Promoting sustainable healthy diets through school feeding programmes

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Students buying Puff Puff (in the plastic bowl) from snack seller during break time.

Kafayat Adebayo is a food scientist with expertise on food safety and public health. She works as Scientific Officer in the Federal Ministry of Health, Ibadan, Nigeria. She recently completed her PhD study which assessed food hygiene and safety practices of school foodservice establishments. She is enthusiastic about helping adolescents make healthy food choices.

"You are what you eat." This timeless saying underscores the close relationship between our health and the food we consume. To maintain good health, we must be mindful of our dietary choices. Despite this awareness, research indicates a troubling trend: individuals of all ages, from children to the elderly, are experiencing declining health due to poor lifestyles and dietary choices. This is especially concerning for adolescents; whose ongoing physiological development makes them particularly vulnerable to the effects of suboptimal dietary habits.

I vividly recall a visit to my son's school, where I observed a delivery truck unloading crates of sugary drinks and processed snacks. This sight raised questions about the nutritional quality of the foods available to the students. I discovered that unhealthy, processed snacks were readily accessible, while healthy options such as fruits and vegetables were conspicuously absent. This revelation deeply concerned me about the students' health and the quality of their school meals.

Adolescents struggle to make healthy food choices without adequate guidance, and it is crucial that we prioritise their well-being. They make up about 16% of the world's population, with over 40 million (23%) in Nigeria alone. Understanding the dynamics of school meals can provide insights into the dietary needs of children and the importance of providing safe and nourishing diets.

My research revealed that school meals are often high in fats and salts, and school health programmes are poorly implemented. Many food vendors lack knowledge about students' nutritional needs and food safety, while school management faces challenges related to infrastructure, funding, and effective monitoring of school feeding programmes. In response, my team developed balanced menus and trained food handlers on food safety and personal hygiene.

Motivated by these findings, I sought to understand how I could contribute to improving adolescent health through school feeding programmes. The recently concluded food systems e-course provided valuable insights into the interconnectedness of the farm-to-fork continuum and the roles of various stakeholders in the food supply chain.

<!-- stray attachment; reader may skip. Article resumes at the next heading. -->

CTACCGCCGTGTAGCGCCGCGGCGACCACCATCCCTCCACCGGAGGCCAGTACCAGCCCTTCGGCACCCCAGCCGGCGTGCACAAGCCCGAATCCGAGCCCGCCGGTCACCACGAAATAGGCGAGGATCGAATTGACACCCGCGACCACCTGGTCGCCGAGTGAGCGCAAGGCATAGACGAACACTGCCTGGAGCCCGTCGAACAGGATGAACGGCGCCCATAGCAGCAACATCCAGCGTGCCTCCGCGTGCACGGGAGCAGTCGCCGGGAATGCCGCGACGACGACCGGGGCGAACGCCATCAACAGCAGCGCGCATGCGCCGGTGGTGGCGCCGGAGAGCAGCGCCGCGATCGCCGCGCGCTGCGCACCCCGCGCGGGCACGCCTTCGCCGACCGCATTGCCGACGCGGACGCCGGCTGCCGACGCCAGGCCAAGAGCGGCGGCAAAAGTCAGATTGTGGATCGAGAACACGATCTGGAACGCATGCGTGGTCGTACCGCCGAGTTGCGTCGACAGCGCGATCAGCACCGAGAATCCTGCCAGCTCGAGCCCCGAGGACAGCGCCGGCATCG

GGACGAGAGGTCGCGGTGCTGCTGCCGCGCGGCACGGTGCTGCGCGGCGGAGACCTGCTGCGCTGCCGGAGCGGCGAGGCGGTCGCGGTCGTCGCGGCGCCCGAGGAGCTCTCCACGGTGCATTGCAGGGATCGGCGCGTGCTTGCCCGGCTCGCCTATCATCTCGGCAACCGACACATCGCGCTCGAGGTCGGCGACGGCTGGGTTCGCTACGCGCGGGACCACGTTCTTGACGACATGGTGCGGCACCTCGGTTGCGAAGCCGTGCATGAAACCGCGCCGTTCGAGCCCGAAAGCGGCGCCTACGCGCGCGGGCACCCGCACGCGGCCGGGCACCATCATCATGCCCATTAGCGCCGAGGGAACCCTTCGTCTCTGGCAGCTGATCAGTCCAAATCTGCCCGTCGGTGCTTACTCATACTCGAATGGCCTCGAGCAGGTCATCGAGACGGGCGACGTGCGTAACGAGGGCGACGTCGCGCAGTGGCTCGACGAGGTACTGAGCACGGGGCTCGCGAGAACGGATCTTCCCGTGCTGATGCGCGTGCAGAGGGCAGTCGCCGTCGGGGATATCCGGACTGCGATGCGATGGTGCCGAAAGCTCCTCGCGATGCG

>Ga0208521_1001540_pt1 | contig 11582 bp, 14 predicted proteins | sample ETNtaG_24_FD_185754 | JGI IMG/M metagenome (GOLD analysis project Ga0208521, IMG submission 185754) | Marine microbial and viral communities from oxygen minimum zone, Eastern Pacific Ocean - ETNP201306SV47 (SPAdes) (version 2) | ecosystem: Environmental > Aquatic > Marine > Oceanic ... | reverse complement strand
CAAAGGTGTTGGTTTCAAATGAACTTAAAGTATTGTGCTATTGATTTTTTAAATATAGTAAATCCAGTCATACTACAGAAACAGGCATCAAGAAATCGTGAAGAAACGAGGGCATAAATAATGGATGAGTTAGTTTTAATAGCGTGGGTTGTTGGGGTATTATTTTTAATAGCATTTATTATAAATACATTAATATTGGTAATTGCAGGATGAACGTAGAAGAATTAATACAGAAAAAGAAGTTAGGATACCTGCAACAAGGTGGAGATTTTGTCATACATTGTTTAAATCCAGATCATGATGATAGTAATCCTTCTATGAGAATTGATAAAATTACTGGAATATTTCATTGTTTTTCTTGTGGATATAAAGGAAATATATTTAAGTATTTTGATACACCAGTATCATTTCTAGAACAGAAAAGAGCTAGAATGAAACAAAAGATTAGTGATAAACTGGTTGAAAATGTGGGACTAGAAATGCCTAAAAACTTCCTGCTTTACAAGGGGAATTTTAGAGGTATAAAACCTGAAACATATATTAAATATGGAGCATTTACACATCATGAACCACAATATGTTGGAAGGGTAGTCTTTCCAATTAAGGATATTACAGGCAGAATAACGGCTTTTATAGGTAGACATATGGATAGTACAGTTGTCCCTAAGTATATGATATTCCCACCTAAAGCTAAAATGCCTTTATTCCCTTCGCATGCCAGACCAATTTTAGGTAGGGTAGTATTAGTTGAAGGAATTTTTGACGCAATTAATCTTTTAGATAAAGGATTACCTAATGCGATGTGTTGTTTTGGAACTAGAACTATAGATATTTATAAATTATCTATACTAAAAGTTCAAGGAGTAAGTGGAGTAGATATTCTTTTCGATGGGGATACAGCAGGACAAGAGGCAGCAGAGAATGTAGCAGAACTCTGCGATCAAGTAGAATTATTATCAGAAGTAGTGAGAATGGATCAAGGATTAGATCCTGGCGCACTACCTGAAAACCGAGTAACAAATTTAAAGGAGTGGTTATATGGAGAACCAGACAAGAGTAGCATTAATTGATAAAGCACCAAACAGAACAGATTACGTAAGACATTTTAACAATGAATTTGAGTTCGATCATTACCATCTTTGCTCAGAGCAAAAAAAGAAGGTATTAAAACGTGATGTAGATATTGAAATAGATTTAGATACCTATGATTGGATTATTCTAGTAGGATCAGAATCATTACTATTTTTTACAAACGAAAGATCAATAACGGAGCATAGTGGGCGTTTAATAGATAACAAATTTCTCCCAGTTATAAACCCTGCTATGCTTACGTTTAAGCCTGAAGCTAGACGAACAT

I believe we need to rethink our existing school feeding programmes and adopt a strategic, holistic approach. This involves engaging school management, parents, local farmers and community leaders to provide healthier, locally grown, and environmentally friendly meals in schools. A designated committee should monitor what students eat, and the curriculum should include nutrition and health classes with practical sessions. School management can establish a community-led team to regulate school meals and partner with local farmers to procure safe and nourishing foods.

After completing the e-course, I am motivated to start a fruit and vegetable stall at my children's school and collaborate with the school management to raise awareness about healthy diets. A consumer health corner and digital platform via mobile phones will be available with relevant information on healthy lifestyles. Initiatives such as school food clubs and hygiene programmes can help instil healthy habits early on and empower adolescents to make informed choices. Through these efforts, school feeding programmes can contribute to transforming our food systems into healthier and more sustainable models.

By expanding these initiatives to other schools and uniting stakeholders to push for policy reforms, we can create a healthier food environment and promote better consumer behaviours among adolescents. Addressing the burden of malnutrition requires investing in youth health today, paving the way for a healthier and more resilient future for generations to come.


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Kafayat Adebayo

e-course participant

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